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Chinese, Russian, Central Asian Leaders Meet in St. Petersburg - 2002-06-07

The leaders of Russia, China and four Central Asian nations met Friday in the northern Russian city of St. Petersburg and reaffirmed their commitment to cooperate in the fight against terrorism. The meeting also provided an opportunity for Russia to reassure China that its growing ties with the West do not imperil its friendship with Beijing.

In gilded palaces that once belonged to Russian czars, President Vladimir Putin played host to Chinese President Jiang Zemin and the leaders of Kazakhstan, Uzbekistan, Kyrgyzstan and Tajikistan.

After their talks Friday, the leaders signed the official charter of the group, which is known as the Shanghai Cooperation Organization. The charter gives the group formal international legal status, and President Putin hailed it as an effective tool for closer cooperation.

Mr. Putin also announced that the group had decided to establish a joint body, to be headquartered in Kyrgyzstan, designed specifically to fight terrorism in their region. Mr. Putin described it as a serious contribution to the global war against terrorism.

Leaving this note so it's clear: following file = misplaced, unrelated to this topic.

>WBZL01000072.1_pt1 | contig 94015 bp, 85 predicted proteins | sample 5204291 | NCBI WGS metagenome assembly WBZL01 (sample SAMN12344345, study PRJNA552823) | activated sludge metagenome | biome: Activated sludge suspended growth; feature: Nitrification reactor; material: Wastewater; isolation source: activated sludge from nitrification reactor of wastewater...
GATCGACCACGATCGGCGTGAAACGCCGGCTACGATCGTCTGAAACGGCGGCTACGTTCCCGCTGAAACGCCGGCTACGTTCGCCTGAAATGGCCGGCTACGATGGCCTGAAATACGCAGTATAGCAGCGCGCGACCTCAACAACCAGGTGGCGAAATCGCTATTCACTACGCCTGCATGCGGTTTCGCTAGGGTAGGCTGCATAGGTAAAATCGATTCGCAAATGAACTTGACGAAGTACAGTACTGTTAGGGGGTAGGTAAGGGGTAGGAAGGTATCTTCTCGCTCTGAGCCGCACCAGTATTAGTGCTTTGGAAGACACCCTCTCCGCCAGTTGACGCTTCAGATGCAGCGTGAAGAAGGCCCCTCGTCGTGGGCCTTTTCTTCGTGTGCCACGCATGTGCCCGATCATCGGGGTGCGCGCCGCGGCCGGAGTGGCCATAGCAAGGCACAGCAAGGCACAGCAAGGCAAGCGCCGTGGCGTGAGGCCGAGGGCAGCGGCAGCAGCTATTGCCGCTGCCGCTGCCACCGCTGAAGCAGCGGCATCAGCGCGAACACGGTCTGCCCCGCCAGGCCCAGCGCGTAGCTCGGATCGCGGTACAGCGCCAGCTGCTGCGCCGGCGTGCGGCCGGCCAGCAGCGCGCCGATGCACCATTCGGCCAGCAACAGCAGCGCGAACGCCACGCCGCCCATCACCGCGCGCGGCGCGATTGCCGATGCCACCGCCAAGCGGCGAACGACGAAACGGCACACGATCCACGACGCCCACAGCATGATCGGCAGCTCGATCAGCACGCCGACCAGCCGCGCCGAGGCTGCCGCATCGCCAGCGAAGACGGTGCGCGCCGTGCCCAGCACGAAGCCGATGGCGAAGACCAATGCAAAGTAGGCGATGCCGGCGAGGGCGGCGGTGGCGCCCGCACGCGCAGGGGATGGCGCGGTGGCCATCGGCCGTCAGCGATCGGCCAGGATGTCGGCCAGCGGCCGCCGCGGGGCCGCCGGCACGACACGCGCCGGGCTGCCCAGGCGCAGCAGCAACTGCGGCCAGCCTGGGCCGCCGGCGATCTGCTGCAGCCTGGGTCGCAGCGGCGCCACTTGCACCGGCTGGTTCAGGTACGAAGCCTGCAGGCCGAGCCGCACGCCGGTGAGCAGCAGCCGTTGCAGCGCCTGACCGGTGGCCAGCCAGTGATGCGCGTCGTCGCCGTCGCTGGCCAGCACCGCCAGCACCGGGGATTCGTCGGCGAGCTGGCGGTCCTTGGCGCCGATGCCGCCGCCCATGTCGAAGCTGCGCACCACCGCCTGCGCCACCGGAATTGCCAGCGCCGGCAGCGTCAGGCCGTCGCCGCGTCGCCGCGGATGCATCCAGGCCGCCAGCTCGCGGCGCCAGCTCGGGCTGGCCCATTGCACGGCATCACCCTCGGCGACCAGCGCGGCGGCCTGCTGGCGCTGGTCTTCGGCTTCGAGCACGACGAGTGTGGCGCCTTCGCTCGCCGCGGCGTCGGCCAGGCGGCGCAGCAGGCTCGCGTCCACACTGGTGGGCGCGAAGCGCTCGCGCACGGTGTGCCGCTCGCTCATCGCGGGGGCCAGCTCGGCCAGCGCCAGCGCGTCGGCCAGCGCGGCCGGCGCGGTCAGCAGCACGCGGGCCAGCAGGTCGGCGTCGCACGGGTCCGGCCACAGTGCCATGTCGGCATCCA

First established in 1996, the Shanghai group was intended mainly to defuse tensions along the long common border between China and the other members. But, since September 11, the fight against terrorism has increasingly become a more important focus.

The forum also provided an opportunity for China and Russia to foster their bilateral ties and to present a counterweight to what both saw as American domination of world politics. One prime example of their cooperation was their joint opposition to U.S. plans to build a new national missile defense system.

But then came the terrorist attacks in New York and Washington, and President Putin quickly threw his full support behind the United States. From then on, Russia's opposition to the American missile defense plans became muted. Last month, Mr. Putin hosted U.S. President Bush for a three-day visit to Russia that was capped by the signing of a nuclear arms reduction treaty. That move seemed to strengthen ties even more between the two countries. Then, Russia signed a new partnership agreement with NATO.

All this reportedly rather surprised and unsettled the Chinese. So, the St. Petersburg summit was widely viewed as an opportunity for Mr. Putin to assure Mr. Jiang that Russia's burgeoning relationship with Washington and the West would not endanger its friendship with Beijing.